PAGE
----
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United States Department of Agriculture

Agricultural Research Service

Research Project: HANDLING AND TRANSPORT STRESS INTERACTIONS WITH PATHOGEN BIOLOGY IN SWINE AND CATTLE

Location: Livestock Behavior Research

Title: Direct feeding of microencapsulated bacteriophages to reduce Salmonella colonization in pigs

Authors
item Saez, Anthea -
item Zhang, J -
item Rostagno, Marcos
item Ebner, Paul -

Submitted to: Foodborne Pathogens and Disease
Publication Type: Peer Reviewed Journal
Publication Acceptance Date: July 29, 2011
Publication Date: December 1, 2011
Citation: Saez, A.C., Zhang, J., Rostagno, M.H., Ebner, P.D. 2011. Direct feeding of microencapsulated bacteriophages to reduce Salmonella colonization in pigs. Foodborne Pathogens and Disease. 8(12):1269-1274.

Interpretive Summary: Salmonella shedding often increases in pigs following transportation and/or lairage. We previously showed that oral administration of anti-Salmonella bacteriophages (viruses that infect and destroy bacteria) reduced Salmonella colonization when the pigs were exposed to a Salmonella-contaminated pen. In this study, we tested whether a microencapsulated/protected bacteriophage mix would remain effective if the treatment was administered to pigs in the feed prior to a Salmonella challenge. Pigs were randomly placed into three groups: in-feed, gavage, and control. The in-feed group was fed the bacteriophage mix daily for five days. On the fifth day, the gavage group received the same bacteriophage mix by gavage, while control pigs received a mock treatment containing no bacteriophage. All pigs were then orally challenged with Salmonella Typhimurium. Fecal samples were collected every two hours. At six hours post-challenge, all pigs were euthanized, and intestinal contents, and associated lymph nodes were collected and analyzed for the challenge strain. Pigs in the in-feed group were less likely to shed Salmonella at 2 h and 4 h post-challenge compared to pigs in both the gavage and control groups. Likewise, concentrations of Salmonella in intestinal contents from in-feed pigs were significantly lower than in control pigs. It is concluded that direct feeding of microencapsulated bacteriophages is a practical and effective means of reducing Salmonella colonization and shedding in pigs.

Technical Abstract: Salmonella shedding often increases in pigs following pre-slaughter transportation and/or lairage. We previously showed that administering anti-Salmonella bacteriophages to pigs by gavage significantly reduced Salmonella colonization when the pigs were exposed to a Salmonella-contaminated pen. In this study, we tested whether a microencapsulated phage cocktail would remain effective, if the treatment was administered to pigs in the feed. Twenty-one pigs (in each of three replicates) were randomly placed into three groups: in-feed, gavage, and control. The in-feed group was fed a microencapsulated phage cocktail daily for five days. On the fifth day, the gavage group received the same phage cocktail by gavage, while control pigs received a mock treatment containing no phage. All pigs were then orally challenged with Salmonella Typhimurium. Fecal samples were collected every two hours. At six hours post-challenge, all pigs were euthanized, and ileal and cecal contents, and mesenteric lymph nodes were collected and analyzed for the challenge strain. Pigs in the in-feed group were less likely to shed Salmonella at 2 h (38.1%) and 4 h (42.9%) post-challenge compared to pigs in both the gavage (2 h: 71.4%; 4 h: 81.1%) and control (2 h: 71.4%; 4 h: 85.7%) groups (P < 0.05). Likewise, concentrations of Salmonella in ileal (2.0 log10 CFU/mL) and cecal (2.7 log10 CFU/mL) contents from in-feed pigs were significantly lower (P < 0.05) than ileal (3.0 log10 CFU/mL) and cecal (3.7 log10 CFU/mL) contents from control pigs. High concentrations of the anti-Salmonella phages were detected in ileal and cecal contents from both in-feed and gavage pigs. It is concluded that direct feeding of microencapsulated phages is a practical and effective means of reducing Salmonella colonization and shedding in pigs.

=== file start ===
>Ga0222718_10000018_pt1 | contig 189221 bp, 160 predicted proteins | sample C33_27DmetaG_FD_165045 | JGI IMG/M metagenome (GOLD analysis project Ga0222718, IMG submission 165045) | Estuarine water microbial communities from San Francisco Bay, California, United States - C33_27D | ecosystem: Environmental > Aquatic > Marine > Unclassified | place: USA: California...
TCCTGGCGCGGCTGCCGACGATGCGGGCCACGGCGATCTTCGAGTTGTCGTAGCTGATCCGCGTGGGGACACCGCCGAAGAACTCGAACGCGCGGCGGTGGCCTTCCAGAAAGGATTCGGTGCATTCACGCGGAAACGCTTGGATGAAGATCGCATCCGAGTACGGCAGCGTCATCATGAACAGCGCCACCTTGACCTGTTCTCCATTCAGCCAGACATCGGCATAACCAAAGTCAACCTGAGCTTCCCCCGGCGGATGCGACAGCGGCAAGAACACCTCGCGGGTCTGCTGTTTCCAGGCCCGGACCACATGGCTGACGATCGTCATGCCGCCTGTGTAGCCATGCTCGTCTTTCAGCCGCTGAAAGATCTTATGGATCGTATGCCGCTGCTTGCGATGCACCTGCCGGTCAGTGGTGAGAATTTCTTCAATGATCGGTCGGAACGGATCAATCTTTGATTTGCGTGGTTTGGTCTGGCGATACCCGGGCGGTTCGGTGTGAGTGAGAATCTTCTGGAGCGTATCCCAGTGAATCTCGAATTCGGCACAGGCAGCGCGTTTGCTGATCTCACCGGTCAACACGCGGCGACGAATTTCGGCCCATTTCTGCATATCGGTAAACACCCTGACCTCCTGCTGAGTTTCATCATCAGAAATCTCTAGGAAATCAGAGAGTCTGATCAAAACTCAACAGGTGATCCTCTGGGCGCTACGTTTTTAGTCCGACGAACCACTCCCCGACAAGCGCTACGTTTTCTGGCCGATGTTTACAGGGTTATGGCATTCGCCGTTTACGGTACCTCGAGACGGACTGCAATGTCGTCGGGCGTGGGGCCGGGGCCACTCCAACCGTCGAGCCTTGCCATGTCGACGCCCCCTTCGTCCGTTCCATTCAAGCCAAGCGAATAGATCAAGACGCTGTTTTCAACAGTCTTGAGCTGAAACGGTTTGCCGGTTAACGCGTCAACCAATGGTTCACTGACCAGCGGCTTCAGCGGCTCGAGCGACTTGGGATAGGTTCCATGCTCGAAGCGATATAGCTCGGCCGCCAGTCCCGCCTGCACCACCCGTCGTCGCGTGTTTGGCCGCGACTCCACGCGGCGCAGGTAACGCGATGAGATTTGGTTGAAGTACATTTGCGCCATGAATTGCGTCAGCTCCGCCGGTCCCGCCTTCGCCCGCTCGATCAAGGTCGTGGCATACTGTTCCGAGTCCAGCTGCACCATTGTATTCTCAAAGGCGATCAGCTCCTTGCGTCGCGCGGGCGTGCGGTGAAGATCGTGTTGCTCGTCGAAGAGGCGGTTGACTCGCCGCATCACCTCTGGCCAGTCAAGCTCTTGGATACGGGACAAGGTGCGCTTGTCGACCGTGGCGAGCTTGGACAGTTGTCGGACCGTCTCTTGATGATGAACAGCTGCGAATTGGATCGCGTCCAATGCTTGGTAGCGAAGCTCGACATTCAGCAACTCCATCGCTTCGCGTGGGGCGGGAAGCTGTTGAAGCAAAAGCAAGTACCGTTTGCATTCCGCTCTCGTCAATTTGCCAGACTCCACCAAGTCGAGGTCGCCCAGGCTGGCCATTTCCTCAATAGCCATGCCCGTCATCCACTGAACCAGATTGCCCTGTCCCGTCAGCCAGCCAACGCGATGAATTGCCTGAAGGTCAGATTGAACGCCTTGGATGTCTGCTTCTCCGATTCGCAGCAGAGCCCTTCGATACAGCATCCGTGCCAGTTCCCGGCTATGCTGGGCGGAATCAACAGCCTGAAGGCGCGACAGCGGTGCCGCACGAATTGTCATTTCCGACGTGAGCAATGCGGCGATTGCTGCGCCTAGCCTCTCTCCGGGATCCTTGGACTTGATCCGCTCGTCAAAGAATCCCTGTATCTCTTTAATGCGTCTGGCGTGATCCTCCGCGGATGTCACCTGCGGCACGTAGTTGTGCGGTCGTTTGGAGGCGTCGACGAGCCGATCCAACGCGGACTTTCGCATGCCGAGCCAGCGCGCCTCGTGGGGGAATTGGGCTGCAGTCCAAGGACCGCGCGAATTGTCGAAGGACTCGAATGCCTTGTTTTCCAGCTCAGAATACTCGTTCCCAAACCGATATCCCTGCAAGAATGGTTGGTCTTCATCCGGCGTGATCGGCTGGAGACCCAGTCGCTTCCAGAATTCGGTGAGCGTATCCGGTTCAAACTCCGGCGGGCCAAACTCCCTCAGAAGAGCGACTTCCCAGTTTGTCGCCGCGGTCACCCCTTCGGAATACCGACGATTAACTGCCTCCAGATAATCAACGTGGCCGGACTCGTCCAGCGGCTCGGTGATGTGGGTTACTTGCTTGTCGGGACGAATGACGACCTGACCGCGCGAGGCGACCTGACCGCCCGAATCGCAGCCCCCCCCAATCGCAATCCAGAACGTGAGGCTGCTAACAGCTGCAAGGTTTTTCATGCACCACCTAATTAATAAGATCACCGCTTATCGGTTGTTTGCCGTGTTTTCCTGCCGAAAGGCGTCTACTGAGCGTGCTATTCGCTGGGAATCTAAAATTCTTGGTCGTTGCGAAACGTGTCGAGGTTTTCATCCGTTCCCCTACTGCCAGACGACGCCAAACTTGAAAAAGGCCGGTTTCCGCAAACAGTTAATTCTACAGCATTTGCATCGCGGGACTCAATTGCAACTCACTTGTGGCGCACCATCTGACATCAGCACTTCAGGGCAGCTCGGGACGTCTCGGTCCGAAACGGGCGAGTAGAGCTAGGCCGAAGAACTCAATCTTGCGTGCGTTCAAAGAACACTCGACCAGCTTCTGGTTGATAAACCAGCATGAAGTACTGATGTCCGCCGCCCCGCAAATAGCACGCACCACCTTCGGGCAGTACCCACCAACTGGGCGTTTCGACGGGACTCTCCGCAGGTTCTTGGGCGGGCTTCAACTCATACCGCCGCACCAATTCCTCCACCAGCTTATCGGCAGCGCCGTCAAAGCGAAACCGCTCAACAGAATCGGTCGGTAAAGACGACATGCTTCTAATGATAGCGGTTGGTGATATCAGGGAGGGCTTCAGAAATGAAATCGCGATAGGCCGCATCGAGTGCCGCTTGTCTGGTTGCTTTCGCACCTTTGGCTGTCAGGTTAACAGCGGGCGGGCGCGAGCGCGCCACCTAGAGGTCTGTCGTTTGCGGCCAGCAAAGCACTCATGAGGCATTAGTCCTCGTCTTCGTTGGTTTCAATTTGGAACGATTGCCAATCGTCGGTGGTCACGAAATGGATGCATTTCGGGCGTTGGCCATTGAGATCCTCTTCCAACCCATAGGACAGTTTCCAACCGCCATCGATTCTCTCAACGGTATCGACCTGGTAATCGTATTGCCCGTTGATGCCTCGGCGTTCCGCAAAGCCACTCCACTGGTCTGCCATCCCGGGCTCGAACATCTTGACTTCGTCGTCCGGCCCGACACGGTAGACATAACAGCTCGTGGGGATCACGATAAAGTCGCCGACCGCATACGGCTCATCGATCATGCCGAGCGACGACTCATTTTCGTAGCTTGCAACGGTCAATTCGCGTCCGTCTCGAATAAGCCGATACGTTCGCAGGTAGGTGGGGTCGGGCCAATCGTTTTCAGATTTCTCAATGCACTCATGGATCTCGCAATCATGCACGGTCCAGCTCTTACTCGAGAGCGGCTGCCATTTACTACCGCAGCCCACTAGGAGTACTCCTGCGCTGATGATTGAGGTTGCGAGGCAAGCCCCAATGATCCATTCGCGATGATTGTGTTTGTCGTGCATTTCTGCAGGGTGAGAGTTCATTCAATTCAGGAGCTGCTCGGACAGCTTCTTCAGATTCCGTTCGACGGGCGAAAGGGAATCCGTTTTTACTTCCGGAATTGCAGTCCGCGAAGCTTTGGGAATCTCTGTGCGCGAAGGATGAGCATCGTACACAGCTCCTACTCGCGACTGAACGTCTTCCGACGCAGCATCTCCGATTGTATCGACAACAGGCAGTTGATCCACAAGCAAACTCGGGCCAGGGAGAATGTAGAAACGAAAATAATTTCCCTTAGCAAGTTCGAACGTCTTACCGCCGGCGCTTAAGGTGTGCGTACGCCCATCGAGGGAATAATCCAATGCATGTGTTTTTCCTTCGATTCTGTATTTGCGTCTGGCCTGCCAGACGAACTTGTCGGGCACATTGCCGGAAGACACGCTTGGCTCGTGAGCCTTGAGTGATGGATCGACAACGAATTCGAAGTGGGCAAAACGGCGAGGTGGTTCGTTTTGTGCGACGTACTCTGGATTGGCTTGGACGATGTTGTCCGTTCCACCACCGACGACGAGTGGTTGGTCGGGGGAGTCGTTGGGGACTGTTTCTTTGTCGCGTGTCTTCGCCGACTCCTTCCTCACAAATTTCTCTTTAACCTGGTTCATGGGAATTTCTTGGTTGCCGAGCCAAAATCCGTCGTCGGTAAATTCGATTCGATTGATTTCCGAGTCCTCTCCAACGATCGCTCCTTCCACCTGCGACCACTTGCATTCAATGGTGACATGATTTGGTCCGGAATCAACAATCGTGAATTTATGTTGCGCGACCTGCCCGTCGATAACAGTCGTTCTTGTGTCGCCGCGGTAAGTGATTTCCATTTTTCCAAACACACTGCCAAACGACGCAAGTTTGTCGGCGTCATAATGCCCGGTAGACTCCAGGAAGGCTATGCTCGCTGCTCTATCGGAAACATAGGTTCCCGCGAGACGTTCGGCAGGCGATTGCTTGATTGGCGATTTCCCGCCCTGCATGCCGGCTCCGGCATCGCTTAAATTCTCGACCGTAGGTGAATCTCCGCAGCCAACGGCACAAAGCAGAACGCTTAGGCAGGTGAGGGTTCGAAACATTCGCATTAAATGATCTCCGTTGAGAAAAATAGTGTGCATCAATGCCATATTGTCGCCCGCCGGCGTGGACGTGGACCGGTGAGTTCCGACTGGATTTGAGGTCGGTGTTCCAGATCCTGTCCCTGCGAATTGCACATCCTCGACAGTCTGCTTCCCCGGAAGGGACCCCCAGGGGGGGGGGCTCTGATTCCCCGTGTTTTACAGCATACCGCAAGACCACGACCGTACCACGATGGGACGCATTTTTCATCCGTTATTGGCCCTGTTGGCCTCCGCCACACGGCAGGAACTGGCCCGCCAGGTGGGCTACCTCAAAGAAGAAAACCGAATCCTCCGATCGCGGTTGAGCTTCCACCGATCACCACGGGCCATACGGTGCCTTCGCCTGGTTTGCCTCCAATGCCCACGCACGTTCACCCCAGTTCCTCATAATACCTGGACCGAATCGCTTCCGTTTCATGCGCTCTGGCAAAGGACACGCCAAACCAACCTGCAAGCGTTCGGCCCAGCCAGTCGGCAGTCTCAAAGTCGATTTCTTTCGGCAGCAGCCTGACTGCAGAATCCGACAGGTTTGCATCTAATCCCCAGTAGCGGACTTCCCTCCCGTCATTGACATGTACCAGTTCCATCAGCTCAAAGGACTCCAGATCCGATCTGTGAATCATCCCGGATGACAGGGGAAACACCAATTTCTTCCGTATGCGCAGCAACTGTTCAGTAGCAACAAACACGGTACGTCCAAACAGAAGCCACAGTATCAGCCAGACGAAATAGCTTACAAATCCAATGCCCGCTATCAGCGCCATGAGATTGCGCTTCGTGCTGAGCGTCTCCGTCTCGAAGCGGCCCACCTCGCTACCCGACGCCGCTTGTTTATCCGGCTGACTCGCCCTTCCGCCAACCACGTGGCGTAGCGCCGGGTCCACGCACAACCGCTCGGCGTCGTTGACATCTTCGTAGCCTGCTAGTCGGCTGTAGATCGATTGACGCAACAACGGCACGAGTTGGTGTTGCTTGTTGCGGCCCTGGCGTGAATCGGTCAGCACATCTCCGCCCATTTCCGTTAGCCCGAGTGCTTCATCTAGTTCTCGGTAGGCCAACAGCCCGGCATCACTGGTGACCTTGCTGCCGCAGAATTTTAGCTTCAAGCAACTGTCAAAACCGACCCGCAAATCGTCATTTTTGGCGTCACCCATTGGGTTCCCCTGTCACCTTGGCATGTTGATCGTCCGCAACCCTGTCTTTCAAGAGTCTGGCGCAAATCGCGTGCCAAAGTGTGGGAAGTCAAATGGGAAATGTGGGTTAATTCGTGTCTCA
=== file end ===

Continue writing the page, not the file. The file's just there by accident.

Last Modified: 8/22/2014
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